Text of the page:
The BBC is running a story about how there’s less volunteer help during disease outbreaks. Sometimes I wonder who funds these stories, and why the results are considered newsworthy. I realize the irony here, since I’m writing about it myself, but I’m writing about it because it is a non-story.
Eighty-four per cent of the 6,000 surveyed were willing to report for duty after an environmental disaster.
But just 48% said they would do the same during an outbreak of Sars.
Just over half – 57% – said they would work during a radiological event, and 61% in the event of a smallpox epidemic.
But any disaster involving mass causalities, such as a transport accident, would see 86% willing to work.
I wonder, sometimes, if common sense has any place in science. Common sense, while not always common, nor always sense, does play some role when it comes to things such as this. While common sense would say that the odds of having a coin land tails after flipping nine heads in a row would be more than 50%, this is not the case. Similarly, the idea that a heavy object falls faster seems as though it would be obvious, but objects fall with the same rate of acceleration regardless of weight.
So back to this study.
Kristine Qureshi, who led the research, said: “Although we might assume that healthcare employees have an obligation to respond to these high impact events, our findings indicate that personal obligations, as well as concerns for their own safety play a pivotal role in workers’ willingness to report to work.”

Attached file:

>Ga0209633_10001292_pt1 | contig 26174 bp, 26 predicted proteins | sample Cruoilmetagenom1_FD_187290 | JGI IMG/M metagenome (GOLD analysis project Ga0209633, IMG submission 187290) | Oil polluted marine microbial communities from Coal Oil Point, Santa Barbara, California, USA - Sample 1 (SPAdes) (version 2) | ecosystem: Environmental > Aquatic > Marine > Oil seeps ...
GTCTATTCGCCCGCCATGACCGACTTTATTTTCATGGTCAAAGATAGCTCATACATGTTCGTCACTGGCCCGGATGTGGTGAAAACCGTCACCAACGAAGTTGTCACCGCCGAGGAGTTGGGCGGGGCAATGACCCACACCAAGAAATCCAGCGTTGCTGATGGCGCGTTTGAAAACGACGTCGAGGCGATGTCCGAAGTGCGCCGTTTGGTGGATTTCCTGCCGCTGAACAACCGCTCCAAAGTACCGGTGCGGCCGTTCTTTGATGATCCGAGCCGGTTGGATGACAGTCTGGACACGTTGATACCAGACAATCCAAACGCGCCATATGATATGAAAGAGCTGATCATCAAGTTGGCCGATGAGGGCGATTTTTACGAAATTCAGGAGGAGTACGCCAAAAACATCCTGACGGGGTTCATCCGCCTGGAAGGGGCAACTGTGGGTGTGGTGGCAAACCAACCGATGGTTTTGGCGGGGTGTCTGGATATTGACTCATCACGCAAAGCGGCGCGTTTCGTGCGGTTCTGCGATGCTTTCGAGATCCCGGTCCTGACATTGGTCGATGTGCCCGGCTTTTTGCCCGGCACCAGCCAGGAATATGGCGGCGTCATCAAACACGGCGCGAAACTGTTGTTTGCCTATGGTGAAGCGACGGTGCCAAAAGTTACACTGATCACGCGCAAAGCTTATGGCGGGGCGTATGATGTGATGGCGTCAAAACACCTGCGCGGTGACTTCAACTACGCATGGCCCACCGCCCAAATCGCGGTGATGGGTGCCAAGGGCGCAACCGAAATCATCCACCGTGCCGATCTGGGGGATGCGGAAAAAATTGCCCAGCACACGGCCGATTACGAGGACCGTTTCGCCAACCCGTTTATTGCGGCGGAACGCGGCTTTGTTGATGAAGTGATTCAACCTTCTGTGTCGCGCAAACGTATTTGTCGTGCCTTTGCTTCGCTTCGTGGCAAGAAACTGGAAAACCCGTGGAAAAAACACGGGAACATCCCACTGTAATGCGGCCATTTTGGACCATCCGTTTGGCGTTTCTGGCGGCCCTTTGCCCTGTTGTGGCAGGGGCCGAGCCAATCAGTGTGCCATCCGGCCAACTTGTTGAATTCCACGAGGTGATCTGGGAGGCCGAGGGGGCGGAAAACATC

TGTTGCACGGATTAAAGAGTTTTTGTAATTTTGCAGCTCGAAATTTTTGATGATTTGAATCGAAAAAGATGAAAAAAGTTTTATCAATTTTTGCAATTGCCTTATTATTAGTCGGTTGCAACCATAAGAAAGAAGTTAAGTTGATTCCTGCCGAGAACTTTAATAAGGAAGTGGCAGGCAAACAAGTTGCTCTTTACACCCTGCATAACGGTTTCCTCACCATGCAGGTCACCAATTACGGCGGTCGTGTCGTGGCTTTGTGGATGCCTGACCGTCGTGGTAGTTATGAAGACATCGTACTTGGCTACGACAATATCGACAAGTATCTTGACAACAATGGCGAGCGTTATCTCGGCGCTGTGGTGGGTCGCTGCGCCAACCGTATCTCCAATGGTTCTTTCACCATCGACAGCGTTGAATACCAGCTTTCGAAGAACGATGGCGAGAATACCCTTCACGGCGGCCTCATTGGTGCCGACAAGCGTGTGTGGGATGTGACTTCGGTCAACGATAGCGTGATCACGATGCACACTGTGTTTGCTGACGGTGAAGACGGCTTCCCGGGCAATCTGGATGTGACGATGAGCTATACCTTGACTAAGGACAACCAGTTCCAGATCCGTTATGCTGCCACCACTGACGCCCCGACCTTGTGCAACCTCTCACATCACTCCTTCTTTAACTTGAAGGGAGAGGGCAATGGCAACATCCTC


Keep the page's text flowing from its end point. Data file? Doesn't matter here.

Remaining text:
Robyn Gershon, associate professor of sociomedical sciences, at the Mailman School’s National Center for Disaster Preparedness, who also worked on the study, added: “Employers must recognise that their healthcare workers are likely to be as concerned or even more concerned about their safety than the average citizen, because they have a greater understanding of the risks involved.”
My response to that is “You don’t say?!” Honestly, health care workers are not automatons. They are living, breathing people with their own hopes and dreams and families to think of. While the idea of an utterly selfless doctor going off to fight SARS outbreak somewhere is attractive, the cost-benefit analysis of the situation must be evaluated. Does that warm, fuzzy feeling from doing the right thing, and a tax write off offset the risks to himself or his family enough to cause him to help out during an infectious outbreak?
One should not be obligated to put oneself in harm’s way for the benefit of another human being. No job or calling is so high that it can be required. This is true of police officers (who contrary to popular belief are not required to protect you) and doctors and firefighters. While codes of ethics and “typical” public servant behavior might make such behavior seem as though it were somehow mandatory, potentially sacrificing one’s life always comes down to individual choice.
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